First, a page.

USAID mission director Janina Jaruzelski yesterday said it is possible for Bangladesh to make similar progress in achieving the Sustainable Development Goals (SDGs) since it made outstanding progress on key Millennium Development Goals (MDGs).
"Bangladesh has already shown leadership on the SDGs and has been impressively proactive in incorporating the SDGs into its 7th Five Year Plan and other budget and strategic planning efforts," she said while speaking at the opening session of Bangladesh Development Forum in the capital.
Jaruzelski highly commended the Bangladesh government for its "tremendous generosity and compassion" in sheltering the fleeing Rohingya in Bangladesh and said the development partners stand with Bangladesh in addressing this "very severe" crisis.
She said many years of sustained 6 percent annual growth has already pushed Bangladesh across the World Bank's Lower Middle Income threshold.
With the right choices, the prime minister's goal of attaining full Middle Income Status by 2021, the 50th anniversary of independence, is achievable, said Jaruzelski, also co-chair of Local Consultative Group (LCG) Development Partners.
The USAID mission director said sustaining high economic growth will require Bangladesh to do more to encourage investments, especially in infrastructure and renewable energy, and to do more to break down the many barriers to regional trade.
"Perhaps even more important is preparing young people for a rapidly evolving world economy by equipping them with the sort of quality education and analytical reasoning skills that will enable them to adapt and excel," she added.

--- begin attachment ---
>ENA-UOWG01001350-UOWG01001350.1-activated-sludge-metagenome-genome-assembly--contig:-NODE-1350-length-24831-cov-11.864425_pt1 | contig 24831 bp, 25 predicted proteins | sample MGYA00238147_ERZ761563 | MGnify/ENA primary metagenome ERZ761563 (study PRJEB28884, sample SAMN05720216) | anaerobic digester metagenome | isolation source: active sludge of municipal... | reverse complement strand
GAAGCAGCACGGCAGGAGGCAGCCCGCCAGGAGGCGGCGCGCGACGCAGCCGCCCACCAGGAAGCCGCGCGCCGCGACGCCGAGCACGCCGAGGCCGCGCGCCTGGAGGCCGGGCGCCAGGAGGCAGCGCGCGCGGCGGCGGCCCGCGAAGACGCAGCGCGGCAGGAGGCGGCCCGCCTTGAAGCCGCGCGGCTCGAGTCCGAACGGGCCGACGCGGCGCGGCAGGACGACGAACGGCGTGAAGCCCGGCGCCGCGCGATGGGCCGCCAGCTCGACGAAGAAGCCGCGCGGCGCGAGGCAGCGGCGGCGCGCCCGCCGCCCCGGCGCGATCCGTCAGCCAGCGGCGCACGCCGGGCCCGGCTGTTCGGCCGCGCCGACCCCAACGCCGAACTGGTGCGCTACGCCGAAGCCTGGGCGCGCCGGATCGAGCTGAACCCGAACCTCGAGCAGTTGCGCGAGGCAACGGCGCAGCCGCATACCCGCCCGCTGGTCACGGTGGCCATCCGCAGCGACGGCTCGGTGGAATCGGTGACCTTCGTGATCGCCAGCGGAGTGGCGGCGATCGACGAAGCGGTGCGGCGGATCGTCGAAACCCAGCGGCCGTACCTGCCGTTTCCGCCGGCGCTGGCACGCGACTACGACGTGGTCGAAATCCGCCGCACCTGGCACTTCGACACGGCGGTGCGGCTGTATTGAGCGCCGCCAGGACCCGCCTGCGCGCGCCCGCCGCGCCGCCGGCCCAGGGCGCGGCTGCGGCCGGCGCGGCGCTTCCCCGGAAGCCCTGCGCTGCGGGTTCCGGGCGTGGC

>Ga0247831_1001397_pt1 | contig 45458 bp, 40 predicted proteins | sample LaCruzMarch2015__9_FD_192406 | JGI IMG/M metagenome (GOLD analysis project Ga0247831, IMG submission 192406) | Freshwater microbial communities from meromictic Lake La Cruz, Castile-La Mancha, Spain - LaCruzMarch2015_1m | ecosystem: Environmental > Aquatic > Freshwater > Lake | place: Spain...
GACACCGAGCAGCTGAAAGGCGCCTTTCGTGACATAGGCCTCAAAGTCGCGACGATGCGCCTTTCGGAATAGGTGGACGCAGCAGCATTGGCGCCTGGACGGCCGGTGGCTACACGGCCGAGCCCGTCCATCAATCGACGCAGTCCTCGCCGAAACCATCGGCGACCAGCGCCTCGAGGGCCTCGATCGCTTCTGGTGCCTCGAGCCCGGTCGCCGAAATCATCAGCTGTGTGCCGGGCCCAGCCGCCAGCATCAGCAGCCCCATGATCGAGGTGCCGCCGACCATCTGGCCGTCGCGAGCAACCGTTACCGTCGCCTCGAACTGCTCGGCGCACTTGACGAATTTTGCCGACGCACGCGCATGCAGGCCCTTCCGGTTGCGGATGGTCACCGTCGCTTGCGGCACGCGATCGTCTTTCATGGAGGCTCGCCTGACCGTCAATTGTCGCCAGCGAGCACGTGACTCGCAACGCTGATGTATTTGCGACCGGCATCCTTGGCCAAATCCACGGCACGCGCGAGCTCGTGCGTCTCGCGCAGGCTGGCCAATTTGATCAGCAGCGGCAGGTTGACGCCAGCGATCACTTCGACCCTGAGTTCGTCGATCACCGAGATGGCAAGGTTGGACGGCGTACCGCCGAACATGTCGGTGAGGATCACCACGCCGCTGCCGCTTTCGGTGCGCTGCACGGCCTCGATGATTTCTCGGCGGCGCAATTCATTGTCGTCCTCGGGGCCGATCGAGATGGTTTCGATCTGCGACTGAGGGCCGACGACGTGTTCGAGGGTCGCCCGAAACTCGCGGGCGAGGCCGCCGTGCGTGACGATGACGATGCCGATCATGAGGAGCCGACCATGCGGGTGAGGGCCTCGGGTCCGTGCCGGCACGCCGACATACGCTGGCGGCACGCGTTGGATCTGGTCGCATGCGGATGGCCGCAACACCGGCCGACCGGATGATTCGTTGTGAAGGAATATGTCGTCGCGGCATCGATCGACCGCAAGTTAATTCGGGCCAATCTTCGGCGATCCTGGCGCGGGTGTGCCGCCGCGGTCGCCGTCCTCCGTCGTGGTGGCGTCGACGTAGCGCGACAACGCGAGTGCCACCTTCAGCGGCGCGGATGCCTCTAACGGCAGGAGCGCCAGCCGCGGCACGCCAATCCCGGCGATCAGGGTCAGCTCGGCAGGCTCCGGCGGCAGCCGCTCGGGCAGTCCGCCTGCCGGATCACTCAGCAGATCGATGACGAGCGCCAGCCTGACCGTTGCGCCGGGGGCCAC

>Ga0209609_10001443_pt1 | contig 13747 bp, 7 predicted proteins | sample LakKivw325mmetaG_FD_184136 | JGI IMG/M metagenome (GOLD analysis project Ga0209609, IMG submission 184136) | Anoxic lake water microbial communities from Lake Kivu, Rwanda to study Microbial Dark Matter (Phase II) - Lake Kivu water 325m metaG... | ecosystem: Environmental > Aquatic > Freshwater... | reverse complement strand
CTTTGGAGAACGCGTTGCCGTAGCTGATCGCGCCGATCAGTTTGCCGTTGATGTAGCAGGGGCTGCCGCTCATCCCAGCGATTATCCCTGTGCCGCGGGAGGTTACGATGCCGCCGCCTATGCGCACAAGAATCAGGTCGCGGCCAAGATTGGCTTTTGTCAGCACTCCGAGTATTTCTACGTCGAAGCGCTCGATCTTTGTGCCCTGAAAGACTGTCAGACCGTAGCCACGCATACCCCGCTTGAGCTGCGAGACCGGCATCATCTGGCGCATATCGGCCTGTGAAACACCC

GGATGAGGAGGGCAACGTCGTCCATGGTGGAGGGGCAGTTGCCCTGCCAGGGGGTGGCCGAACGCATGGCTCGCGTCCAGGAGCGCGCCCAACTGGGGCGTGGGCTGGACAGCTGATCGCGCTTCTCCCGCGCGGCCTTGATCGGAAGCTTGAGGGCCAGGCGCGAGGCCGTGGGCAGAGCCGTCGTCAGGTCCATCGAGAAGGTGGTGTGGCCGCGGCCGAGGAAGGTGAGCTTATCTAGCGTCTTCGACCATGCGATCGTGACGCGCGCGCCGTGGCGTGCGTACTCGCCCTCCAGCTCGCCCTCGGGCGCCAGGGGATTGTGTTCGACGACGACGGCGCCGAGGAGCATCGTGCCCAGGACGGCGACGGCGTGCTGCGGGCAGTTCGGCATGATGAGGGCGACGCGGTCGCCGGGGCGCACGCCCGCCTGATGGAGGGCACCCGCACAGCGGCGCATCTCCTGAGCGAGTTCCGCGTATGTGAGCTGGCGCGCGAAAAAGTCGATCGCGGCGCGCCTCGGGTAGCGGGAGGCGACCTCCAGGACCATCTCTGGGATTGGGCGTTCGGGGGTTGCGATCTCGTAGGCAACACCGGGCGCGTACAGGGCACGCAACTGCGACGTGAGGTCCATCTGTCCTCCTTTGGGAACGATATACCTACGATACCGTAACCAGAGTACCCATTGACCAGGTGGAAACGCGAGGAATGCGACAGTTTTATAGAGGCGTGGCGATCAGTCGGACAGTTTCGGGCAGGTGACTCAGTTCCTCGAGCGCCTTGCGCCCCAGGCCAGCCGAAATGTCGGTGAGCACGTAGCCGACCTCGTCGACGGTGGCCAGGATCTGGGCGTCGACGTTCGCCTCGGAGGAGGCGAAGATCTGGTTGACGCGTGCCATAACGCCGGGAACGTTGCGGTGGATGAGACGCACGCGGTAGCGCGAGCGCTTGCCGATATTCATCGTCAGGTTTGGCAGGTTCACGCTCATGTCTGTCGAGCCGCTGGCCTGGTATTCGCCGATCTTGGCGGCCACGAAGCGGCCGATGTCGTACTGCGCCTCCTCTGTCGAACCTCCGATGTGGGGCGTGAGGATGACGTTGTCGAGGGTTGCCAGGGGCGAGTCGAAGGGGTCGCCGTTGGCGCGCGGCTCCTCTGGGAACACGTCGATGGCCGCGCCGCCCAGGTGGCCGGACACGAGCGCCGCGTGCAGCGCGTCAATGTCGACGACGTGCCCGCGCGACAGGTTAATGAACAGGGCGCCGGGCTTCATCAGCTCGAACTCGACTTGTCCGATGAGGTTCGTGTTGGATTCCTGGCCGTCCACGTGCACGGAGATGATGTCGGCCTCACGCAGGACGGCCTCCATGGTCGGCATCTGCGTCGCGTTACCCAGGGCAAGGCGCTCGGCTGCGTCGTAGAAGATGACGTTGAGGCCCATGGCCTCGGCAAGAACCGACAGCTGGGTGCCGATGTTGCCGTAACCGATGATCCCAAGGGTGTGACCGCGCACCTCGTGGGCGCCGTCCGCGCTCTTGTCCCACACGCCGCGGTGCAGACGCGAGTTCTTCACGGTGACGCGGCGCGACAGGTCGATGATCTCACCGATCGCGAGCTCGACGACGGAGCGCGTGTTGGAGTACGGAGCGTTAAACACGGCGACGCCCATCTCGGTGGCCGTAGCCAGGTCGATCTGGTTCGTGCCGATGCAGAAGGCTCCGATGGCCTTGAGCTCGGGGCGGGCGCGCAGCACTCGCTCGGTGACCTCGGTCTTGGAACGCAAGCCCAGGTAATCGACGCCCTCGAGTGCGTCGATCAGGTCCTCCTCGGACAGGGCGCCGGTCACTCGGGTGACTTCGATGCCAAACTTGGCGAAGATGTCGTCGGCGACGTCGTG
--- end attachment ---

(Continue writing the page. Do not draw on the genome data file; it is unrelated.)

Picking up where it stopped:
To consolidate Middle Income Status, Bangladesh will need to focus greater attention on modernising its institutions of governance and maintaining ample space for informed policy debate, she said.
Bangladesh has significantly improved its nutritional statistics, she said, adding that still, under-nutrition and stunting remain formidable challenges and cost an estimated $1 billion in lost productivity every year, with even higher costs in terms of healthcare.
She said Bangladeshi women have made enormous strides over the last four decades, in terms of political empowerment, better job opportunities, and greater access to education.
Mentioning Rohingya issue, she said, "One of the challenges we all face, collectively, is steadfastly maintaining the momentum and trajectory of Bangladesh's economic and social development even as we all address the special issues created by this sudden large influx of displaced, distressed people".
"I am optimistic that, working together, we will succeed," she added.
"We look forward to working with all of you to further realise the dream of Sonar Bangla, where all women and men across the country have the greatest possible opportunity to learn, to live healthy and productive lives, and to truly prosper," she said.